Gatade examines the experiment of the Bahujan Samaj Party (BSP) in a particularly nuanced and illuminating way, showing that it has genuinely improved the position of Dalits in UP, and yet, by forming alliances with the BJP, soft-pedalling the activities of the Sangh Parivar, and Mayawati’s endorsement of Modi, has also served the Hindutva agenda. The conclusion seems to be that although state power can indeed be used to advance the interests of Dalits, the drive to capture it at any cost leads to adjustments that in the end undermine the cause of Dalit empowerment. The transition from a ‘Bahujan’ to a ‘Sarva Jan’ identity exemplifies the way in which electoral politics have affected the party’s agenda.
The continued prevalence of atrocities against Dalits and the ways in which the Protection of Civil Rights Act (1955) and the Scheduled Castes and Tribes (Prevention of Atrocities) Act (1989) are routinely subverted are eerily reminiscent of the ways in which those who rape and kill Muslims manage to get away with it. And in this case too, the role of ‘civil society’ is not edifying: ‘Civil society…is complicit in perpetuating caste based inequalities, indignities and violence against SCs’. The author comments that so long as ‘caste inequality is accepted both in theory and practice, a legal constitution has no bearing on the ethical foundation of caste-based societies’ (TSC 270). It seems to follow that abolition of caste is the only solution, and reservations as a form of affirmative action were instituted in this belief. Yet sixty years later, not only do Dalits still suffer discrimination and violence, but they are themselves split along caste lines and caste remains all-pervasive. A weakness of the book is that it does not discuss possible alternative strategies such as a campaign for equal opportunities legislation, which would also have the merit of bringing together Dalits, Adivasis and Muslims.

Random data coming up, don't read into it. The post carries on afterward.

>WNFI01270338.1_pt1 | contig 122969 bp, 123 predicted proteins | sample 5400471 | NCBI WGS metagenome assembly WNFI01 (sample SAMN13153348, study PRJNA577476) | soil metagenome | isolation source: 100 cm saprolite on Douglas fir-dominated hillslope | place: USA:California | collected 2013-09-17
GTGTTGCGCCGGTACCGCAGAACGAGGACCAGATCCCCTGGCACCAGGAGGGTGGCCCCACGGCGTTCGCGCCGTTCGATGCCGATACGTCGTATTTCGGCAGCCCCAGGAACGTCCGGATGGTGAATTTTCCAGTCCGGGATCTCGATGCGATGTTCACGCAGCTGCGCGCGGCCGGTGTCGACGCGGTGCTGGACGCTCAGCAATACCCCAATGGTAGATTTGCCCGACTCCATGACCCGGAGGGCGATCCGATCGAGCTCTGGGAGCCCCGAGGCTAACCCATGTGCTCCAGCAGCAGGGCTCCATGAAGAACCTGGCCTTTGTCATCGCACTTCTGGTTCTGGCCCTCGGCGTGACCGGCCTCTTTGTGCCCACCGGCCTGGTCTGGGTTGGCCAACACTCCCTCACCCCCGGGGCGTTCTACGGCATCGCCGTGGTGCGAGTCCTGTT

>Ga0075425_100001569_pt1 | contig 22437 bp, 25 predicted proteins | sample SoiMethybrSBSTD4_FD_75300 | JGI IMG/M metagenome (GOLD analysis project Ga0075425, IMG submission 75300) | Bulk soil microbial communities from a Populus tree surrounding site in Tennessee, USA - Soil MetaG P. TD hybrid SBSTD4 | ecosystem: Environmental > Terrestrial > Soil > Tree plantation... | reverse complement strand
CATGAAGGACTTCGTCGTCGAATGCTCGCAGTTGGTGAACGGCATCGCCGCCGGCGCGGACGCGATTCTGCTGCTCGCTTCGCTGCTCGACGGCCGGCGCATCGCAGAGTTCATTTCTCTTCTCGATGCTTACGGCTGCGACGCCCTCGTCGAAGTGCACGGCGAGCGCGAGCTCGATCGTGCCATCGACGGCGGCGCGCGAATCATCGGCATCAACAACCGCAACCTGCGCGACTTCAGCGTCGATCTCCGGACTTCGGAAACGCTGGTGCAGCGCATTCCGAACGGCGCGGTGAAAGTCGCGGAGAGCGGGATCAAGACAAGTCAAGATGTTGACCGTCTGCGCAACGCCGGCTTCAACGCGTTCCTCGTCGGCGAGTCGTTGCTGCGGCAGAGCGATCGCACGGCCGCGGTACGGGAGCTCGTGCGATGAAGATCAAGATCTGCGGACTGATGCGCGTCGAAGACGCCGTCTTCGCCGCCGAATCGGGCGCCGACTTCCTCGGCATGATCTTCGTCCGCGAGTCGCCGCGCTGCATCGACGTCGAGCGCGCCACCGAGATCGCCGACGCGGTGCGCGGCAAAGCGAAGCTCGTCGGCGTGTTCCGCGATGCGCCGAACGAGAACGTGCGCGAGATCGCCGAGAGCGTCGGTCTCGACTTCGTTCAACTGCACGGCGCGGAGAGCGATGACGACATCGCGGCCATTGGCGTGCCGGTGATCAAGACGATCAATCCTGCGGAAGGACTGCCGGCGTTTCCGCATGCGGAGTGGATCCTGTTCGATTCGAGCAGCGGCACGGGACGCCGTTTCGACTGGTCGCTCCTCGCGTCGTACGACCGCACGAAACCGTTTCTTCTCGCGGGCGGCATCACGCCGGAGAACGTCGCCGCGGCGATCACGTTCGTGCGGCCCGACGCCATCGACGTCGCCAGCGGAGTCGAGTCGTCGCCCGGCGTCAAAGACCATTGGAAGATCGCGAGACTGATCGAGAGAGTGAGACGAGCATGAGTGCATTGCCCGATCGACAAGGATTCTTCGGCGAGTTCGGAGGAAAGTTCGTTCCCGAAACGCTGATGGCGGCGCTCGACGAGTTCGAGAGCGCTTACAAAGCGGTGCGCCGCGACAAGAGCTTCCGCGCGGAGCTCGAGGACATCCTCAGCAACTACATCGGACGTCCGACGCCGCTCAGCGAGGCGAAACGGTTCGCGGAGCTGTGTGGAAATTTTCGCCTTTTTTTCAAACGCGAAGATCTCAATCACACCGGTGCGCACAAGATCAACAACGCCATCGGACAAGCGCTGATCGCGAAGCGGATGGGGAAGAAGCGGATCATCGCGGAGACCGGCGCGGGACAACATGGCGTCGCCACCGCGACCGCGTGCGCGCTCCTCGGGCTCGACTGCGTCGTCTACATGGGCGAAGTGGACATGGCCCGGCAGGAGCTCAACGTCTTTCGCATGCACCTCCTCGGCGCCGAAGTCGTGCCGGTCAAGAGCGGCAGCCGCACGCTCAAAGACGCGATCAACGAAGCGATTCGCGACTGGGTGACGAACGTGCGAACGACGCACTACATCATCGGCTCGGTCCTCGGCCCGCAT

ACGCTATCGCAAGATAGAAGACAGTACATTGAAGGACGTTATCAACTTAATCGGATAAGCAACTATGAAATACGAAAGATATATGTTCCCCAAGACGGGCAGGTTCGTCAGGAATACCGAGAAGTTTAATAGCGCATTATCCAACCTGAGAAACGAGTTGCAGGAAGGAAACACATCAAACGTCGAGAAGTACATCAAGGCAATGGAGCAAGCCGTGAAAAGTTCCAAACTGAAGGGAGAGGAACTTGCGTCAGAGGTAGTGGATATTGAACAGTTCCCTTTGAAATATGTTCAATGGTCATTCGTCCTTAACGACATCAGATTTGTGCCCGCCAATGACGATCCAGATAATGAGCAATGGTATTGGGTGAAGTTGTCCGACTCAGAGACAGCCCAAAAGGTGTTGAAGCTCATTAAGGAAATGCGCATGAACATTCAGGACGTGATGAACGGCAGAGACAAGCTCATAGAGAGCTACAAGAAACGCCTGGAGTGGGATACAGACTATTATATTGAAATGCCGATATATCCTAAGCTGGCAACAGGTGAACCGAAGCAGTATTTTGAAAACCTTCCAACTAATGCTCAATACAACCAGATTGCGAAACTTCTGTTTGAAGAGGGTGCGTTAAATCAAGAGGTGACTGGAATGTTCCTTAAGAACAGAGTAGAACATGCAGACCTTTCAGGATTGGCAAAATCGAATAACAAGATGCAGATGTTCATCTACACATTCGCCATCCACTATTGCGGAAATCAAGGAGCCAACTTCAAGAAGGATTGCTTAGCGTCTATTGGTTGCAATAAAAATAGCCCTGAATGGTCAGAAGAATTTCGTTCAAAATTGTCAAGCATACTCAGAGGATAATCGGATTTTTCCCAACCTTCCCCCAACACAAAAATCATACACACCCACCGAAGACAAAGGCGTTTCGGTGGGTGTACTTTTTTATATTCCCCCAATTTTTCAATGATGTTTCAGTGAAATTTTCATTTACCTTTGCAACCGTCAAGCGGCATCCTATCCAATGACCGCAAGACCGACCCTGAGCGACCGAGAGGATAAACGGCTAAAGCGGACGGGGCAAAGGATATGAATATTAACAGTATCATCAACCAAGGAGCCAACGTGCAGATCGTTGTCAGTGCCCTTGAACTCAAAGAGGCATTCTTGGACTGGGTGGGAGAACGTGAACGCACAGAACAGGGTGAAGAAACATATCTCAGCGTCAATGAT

The last section of TSC deals with a variety of ways in which the state attacks human rights: through legislation like the Armed Forces Special Powers Act (AFSPA), which allows the armed forces to violate human rights with impunity, extra-judicial killings, torture, clamping down on social protests, incarcerating human rights defenders and so on. The struggles of Irom Sharmila, on hunger strike against AFSPA for over a decade, and Binayak Sen, a human rights defender and doctor serving the poor, are described.
Gatade belongs to the small section of left-wing writers and activists who take the task of combating the growth of fascism in India seriously. These important books should be read widely. However, a detailed index with sub-sections would have been helpful in both, since they are collections of articles, and pursuing a theme becomes difficult if the researcher has to go through several items in order to find a particular one. Hopefully this will be remedied in future editions.
[The above paper is also available at: http://www.sacw.net/article2658.html]